Explainer-What are Russia's options for managing its widening budget deficit?

·4-min read
A view shows Russian rouble coins in this picture illustration

By Darya Korsunskaya and Alexander Marrow

(Reuters) - As Russia's military spending soars and sanctions squeeze its energy revenues, Moscow faces a battle to keep its budget deficit in check, with few economists now expecting the finance ministry to stick to its promise of a deficit no higher than 2% of GDP.

Defence spending jumped 282% year-on-year in Jan-Feb alone, data showed this week, a shift that has kept Russia's industrial sector ticking along and spawned forecasts for economic growth this year.

Net exporter Russia typically posts budget surpluses, but its Jan-April budget deficit of almost $44 billion is already 17% higher than Russia's target for all of 2023, creating fiscal pressure as Moscow ploughs on with its military offensive in Ukraine.

On top of high spending, Moscow's energy revenue has slumped, down 52.3% year-on-year in Jan-April according to last week's data, with Russian oil and gas subject to Western sanctions and price caps.

Here are some of the ways Russia could wrest back control of its public finances and the challenges and potential obstacles it might face:


On paper, the simplest way to reduce the deficit would be to cut spending.

Data showed that spending, which eased in February and March, was back above 3 trillion roubles in April, similar to January levels when the monthly deficit hit a record 1.76 trillion roubles.

Spending for the remainder of 2023 will need to be lower than in the same period of 2022 to meet Russia's overall 29.1-trillion-rouble ($363 billion) spending target.

That looks especially difficult as Jan-April expenditure has already hit 39% of the total, said Olga Belenkaya of Finam brokerage, who expects a deficit of at least 4-5 trillion roubles this year.

It is also hard to see where the cuts could come from. Defence spending shows no signs of abating, not least when Ukraine is preparing for a long-awaited counteroffensive, and social spending traditionally rises before presidential elections - the next one is just 10 months away.

Furthermore, hefty spending is Russia's main economic growth driver.

"Current optimism in the economy is to a significant degree linked with the state actively spending resources, including on defence," said Dmitry Polevoy, head of investment at Locko-Invest.

"The economy, in our view, is now like a bodybuilder on steroids. Once these steroids are exhausted, it will be far harder for the economy to show growth."


International markets are largely closed to the Russian sovereign, and some have urged Moscow to be braver with domestic borrowing to make up that shortfall.

Oleg Shibanov, a professor at the Russian Higher School of Economics, said that there is room to manoeuvre.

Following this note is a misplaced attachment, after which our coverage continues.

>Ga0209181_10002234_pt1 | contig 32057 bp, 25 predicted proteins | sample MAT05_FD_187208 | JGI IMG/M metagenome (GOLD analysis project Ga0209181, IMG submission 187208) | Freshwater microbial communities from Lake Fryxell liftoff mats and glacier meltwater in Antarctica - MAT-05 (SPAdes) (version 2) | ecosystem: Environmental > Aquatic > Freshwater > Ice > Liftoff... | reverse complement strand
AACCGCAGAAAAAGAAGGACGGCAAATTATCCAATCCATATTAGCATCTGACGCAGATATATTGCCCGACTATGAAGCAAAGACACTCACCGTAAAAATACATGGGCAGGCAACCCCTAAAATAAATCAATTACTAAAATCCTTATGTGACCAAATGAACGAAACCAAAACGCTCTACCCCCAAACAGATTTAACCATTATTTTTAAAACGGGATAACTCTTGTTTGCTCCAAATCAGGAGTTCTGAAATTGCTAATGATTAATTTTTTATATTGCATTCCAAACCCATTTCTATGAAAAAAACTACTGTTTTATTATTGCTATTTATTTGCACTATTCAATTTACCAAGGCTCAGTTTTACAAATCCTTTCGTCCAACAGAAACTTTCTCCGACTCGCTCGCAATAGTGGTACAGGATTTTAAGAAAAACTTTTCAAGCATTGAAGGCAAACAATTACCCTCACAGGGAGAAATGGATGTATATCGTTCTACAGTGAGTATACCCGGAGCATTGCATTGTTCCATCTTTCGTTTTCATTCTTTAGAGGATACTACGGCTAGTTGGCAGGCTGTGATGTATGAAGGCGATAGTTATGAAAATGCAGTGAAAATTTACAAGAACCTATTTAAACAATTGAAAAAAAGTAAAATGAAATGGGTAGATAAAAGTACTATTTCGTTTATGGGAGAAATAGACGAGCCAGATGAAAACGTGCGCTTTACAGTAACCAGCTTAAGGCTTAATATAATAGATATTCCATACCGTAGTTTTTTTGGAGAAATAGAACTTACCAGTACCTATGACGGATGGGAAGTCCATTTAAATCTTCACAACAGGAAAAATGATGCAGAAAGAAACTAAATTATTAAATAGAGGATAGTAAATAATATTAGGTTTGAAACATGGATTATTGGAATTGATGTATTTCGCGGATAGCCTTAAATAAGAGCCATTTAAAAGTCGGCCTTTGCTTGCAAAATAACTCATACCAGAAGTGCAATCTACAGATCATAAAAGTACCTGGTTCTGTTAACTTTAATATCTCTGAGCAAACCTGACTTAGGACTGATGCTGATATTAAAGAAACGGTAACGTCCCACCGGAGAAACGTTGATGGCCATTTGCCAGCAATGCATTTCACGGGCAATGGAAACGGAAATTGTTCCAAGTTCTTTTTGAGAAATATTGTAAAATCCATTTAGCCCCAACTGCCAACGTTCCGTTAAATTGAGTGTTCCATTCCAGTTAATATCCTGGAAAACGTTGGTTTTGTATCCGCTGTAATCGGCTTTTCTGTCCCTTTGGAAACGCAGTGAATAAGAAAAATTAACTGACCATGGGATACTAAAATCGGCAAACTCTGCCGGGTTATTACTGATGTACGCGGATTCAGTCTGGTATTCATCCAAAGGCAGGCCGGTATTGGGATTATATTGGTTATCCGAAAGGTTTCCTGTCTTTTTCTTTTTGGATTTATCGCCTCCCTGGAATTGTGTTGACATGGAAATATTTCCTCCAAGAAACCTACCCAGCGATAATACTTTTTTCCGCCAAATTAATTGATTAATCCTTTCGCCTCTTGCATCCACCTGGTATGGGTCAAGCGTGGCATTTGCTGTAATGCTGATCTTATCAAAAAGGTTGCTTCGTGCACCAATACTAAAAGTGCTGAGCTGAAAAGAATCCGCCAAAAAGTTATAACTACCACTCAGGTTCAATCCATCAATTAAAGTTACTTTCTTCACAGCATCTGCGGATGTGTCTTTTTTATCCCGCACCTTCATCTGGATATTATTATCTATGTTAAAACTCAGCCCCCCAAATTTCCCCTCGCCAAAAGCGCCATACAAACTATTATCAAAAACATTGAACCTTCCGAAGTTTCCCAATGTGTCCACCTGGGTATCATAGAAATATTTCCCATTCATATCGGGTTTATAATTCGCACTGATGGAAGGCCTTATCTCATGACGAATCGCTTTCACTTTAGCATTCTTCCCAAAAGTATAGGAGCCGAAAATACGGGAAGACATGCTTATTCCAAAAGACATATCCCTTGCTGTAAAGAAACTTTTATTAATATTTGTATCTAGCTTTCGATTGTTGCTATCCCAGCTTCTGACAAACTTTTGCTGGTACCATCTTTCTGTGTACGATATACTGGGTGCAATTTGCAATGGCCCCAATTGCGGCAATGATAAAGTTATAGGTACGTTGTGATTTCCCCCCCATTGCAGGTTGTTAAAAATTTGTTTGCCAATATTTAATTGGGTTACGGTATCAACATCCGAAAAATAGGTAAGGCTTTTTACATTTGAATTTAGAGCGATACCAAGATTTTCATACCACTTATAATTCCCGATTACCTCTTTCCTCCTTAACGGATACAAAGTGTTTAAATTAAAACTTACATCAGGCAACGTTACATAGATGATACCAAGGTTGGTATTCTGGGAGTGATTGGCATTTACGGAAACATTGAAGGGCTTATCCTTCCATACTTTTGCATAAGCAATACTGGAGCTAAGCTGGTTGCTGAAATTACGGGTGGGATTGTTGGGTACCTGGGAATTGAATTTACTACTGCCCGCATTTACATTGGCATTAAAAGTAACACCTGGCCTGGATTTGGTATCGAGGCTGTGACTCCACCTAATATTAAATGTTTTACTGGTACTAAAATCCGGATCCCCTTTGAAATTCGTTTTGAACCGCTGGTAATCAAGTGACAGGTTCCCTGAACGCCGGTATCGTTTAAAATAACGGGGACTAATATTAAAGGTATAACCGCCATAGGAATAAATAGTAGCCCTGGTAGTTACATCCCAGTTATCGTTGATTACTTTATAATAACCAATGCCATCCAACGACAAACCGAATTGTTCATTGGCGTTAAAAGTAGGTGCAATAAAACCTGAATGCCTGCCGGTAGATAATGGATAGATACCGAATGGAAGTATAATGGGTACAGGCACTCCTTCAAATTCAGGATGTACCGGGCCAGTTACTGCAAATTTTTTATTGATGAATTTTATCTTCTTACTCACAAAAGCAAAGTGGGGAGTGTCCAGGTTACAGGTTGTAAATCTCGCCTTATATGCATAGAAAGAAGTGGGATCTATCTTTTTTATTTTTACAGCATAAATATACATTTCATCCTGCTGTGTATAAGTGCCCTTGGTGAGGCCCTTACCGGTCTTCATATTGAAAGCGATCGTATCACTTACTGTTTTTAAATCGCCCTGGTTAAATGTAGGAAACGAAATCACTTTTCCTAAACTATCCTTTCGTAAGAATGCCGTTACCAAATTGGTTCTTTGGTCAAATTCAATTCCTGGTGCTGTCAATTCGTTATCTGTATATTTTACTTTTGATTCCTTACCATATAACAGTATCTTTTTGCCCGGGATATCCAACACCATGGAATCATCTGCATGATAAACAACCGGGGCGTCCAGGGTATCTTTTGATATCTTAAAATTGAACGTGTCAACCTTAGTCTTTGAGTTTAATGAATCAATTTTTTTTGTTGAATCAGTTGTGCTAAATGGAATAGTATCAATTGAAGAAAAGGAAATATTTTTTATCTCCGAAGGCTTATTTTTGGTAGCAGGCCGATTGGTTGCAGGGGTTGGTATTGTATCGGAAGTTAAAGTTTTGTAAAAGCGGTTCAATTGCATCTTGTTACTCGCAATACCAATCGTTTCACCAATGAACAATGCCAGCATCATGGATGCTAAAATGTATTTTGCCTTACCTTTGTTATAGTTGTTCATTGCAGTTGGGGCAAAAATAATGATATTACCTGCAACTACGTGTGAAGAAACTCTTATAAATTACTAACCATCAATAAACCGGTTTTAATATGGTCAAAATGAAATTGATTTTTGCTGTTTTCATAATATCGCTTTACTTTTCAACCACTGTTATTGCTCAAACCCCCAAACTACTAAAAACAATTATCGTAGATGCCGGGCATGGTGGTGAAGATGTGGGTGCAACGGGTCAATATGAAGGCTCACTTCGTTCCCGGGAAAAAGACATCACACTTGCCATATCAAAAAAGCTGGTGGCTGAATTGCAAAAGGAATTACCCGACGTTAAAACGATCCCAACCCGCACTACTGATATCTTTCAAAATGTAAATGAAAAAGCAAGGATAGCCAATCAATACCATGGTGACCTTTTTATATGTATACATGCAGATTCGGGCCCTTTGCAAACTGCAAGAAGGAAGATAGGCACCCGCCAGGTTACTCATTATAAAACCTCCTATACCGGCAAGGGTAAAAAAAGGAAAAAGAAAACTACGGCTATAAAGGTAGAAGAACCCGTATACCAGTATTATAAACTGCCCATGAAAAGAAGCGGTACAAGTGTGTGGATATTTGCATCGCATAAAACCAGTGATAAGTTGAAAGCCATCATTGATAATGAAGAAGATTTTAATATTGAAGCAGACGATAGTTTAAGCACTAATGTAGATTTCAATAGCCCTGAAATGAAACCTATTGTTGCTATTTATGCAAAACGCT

"We have very low government debt and from this point of view, expanding the OFZ (treasury bond) market could live on many more years," said Shibanov.

But CentroCredit economist Evgeny Suvorov said borrowing rates above 10% for long-term financing were too high.

"The main restriction for rapid debt accumulation is its high cost due to persistent uncertainty and extremely high risks," Suvorov said.


"If you are a conservative finance ministry and don't want to borrow much and expensively, then you look for other options," said Renaissance Capital's Sofya Donets. "You can cut other (except for defence) spending if you don't have an electoral cycle, which we do.

"So that leaves the third option - raising taxes."

Russia's government has already announced plans to levy a one-off windfall tax on corporate profits, but other tax rises could follow.

Shibanov expects the tax burden on wealthy Russians to increase first.

"Some of the taxes that will be introduced will likely look like taxes of 'social fairness'," Shibanov said, anticipating experiments with income tax changes to continue.


The finance ministry spent almost 3 trillion roubles covering last year's deficit from its National Wealth Fund (NWF), which accumulates surplus oil and gas revenues.

The finance ministry has spent 400 billion roubles this year and by law can spend up to 2.9 trillion roubles. By 2024, the finance ministry forecasts available NWF funds could drop to just 1.4% of GDP, the lowest level in 20 years.

Evgeny Kogan, professor at Russia's Higher School of Economics, forecast a year-end deficit of 6 trillion roubles, or 3.9% of GDP, naming domestic borrowing and NWF funds as the way to finance the deficit.

"It is unpleasant, but not tragic," he said.

($1 = 80.0700 roubles)

(Reporting by Darya Korsunskaya and Alexander Marrow; Editing by Kim Coghill)